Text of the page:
By Mr. Ronald W Wolf (Army Medicine)January 29, 2015
Although all service in the U.S. military is honorable, few duty stations carry more pride, more admiration, and more dignity than the sentinel walk at the Tomb of the Unknowns at Arlington National Cemetery.
When that Soldier is also a medic, two of the most respected jobs in the Army are linked together.
On Jan. 23, Sgt. Luke Porter, medic with the 3rd Infantry Regiment--The Old Guard--completed his 21-month tour of duty as Guard at the Tomb of the Unknowns. Porter became only the third medic ever to have the honor of duty in defense of the Tomb of the Unknowns.
The sentinel walk and the changing of the guard is one of the most popular tourist stops at the most revered and storied military cemetery in the U.S. Each sentinel walks a well-worn track stepping exactly in the footprint of the sentinel who came before.
The walk is a precision maneuver. The sentinel walks 21 steps south behind the Tomb, turns and faces east for 21 seconds, then turns and faces north for 21 seconds. The sentinel then takes 21 steps north and repeats the process. After each turn, the sentinel executes a shoulder-arms movement to place the weapon on the shoulder away from the Tomb, showing the sentinel stands between any possible threat and the Tomb.
The walk of 21 steps symbolizes the highest military honor that can be bestowed on fallen war heroes--the 21-gun salute.
Because of the accuracy involved--movements of the walk are mastered down to fractions of an inch--training to be a Tomb Guard lasts six to nine months. The effort to become a better Soldier never stops, however. "There is constant effort to improve," said Porter.
Porter has seven years of service under his belt. He was stationed at Fort Bliss from 2008 to 2011 and at Fort Myer from 2011 until this January.
Nearly 630 badges have been awarded to Tomb sentinels. Porter has Tomb Guard badge #623 (as well as the Expert Field Medical Badge). Medics previously awarded the Tomb Guard badge are Sgt. Maj. Brian Jergens (then Staff Sgt., May 1998-June 2000, badge #466) and Spc. Samuel Barnett (December 2012-June 2014, badge #620).
To become a Tomb Guard, Soldiers need a recommendation from their command. This recommendation is only likely if applicants have already established themselves as outstanding Soldiers. Soldiers also interview with and must pass scrutiny of the Sergeant of the Guard. The result is that only Soldiers of the highest caliber are selected.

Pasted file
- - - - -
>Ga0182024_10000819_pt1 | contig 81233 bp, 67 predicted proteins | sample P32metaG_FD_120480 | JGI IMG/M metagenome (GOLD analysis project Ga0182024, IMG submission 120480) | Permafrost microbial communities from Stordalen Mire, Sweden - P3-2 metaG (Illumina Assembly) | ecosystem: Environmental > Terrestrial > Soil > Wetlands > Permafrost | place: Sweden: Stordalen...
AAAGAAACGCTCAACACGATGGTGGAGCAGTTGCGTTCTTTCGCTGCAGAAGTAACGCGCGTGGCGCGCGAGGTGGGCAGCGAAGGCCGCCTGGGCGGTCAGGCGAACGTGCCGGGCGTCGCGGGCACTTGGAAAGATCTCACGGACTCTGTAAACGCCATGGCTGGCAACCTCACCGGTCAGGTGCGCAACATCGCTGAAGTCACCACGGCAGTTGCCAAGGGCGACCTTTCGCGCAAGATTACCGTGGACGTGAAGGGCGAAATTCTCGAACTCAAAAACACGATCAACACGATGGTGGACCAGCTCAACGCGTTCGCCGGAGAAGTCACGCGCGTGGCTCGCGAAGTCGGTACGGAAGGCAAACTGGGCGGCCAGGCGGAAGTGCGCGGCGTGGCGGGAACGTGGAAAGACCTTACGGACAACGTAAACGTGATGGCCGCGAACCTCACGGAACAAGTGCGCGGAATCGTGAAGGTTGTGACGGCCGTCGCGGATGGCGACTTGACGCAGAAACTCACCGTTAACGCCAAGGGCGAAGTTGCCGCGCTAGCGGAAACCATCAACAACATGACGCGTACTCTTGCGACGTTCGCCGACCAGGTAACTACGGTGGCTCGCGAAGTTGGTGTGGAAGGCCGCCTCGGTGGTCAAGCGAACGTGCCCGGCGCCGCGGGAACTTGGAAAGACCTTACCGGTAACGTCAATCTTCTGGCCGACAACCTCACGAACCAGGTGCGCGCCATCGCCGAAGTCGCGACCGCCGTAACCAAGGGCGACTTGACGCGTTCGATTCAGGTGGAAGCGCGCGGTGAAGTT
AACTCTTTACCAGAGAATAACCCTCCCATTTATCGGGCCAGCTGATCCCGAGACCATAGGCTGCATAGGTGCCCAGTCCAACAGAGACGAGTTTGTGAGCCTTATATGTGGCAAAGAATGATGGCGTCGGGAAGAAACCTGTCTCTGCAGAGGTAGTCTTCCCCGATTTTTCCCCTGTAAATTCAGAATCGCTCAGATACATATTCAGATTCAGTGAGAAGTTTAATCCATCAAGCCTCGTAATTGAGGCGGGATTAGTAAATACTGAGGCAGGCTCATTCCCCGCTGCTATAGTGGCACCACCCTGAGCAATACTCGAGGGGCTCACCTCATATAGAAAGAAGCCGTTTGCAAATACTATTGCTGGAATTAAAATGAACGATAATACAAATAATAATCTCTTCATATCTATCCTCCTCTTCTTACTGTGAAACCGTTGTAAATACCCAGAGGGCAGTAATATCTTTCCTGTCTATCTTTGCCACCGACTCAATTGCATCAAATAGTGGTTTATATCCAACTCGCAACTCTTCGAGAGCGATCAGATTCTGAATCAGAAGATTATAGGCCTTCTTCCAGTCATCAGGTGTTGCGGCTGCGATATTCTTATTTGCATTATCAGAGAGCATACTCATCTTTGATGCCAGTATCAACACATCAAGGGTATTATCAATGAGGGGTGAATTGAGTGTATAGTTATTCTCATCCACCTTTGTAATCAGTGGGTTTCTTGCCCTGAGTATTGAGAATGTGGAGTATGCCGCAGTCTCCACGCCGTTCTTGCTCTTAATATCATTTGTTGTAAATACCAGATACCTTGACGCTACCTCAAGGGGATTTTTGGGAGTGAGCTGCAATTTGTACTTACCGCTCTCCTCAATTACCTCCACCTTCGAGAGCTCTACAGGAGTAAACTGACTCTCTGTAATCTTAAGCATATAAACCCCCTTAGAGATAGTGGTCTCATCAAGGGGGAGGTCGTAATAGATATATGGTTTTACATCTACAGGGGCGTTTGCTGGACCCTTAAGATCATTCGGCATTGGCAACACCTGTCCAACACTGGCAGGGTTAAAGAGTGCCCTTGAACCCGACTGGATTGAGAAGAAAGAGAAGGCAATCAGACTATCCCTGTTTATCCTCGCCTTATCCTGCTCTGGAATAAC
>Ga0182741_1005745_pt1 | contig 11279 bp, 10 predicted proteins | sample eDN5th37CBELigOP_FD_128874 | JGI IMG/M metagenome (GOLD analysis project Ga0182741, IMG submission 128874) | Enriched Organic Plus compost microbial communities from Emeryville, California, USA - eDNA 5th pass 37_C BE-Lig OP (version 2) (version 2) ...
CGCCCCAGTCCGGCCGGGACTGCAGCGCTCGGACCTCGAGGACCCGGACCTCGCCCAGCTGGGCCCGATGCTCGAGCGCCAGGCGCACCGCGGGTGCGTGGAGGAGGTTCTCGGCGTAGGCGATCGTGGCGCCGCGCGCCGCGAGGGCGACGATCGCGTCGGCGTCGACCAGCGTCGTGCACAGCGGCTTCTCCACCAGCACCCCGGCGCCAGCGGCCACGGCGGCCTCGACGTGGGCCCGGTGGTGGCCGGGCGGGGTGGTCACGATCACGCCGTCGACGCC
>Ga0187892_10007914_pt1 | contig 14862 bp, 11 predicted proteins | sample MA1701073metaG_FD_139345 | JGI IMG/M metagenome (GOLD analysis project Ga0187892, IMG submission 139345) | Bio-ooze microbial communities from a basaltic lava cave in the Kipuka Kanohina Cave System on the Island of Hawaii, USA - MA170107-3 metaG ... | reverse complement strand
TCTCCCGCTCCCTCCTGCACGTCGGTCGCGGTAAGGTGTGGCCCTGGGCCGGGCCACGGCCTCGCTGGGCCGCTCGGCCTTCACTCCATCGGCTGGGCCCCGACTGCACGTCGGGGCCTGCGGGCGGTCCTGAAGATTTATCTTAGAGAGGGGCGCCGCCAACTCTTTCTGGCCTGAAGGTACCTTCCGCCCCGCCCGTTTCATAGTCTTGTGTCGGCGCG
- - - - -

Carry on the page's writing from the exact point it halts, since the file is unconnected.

"What I've learned here will impact the way I behave as a Soldier," Porter said, referring to future postings. "What we do here is not to make you good at uniforms or good at walking or good at memorizing; it's to make you a better Soldier." It's also about how a Soldier behaves in a group environment, he explained.
The Old Guard has other medics in specialty platoons as well: Sgt. Kristen Overby with the Old Guard Regimental Orientation Program, Sgt. Justin Sciandra with the U.S. Army Caisson Platoon, and Pfc. Robert Sopha with U.S. Army Drill Team.
Medics in the special units are present at ceremonial and other functions on the parade grounds at Summerall Field or Comny Hall at Fort Meyer and at Arlington National Cemetery. They remain quietly in the background waiting to be called if needed to assist Soldiers or, since ceremonial functions are widely attended by civilians, to aid civilians as well.
Although Porter has transitioned to a new duty station, the tradition he embraced carries on with other sentinels who continue to walk in honor of the U.S. war dead. They walk 21 steps, pause, and walk back, with precision and class, 24 hours per day, 7 days per week, in the snow and wind, heat and rain.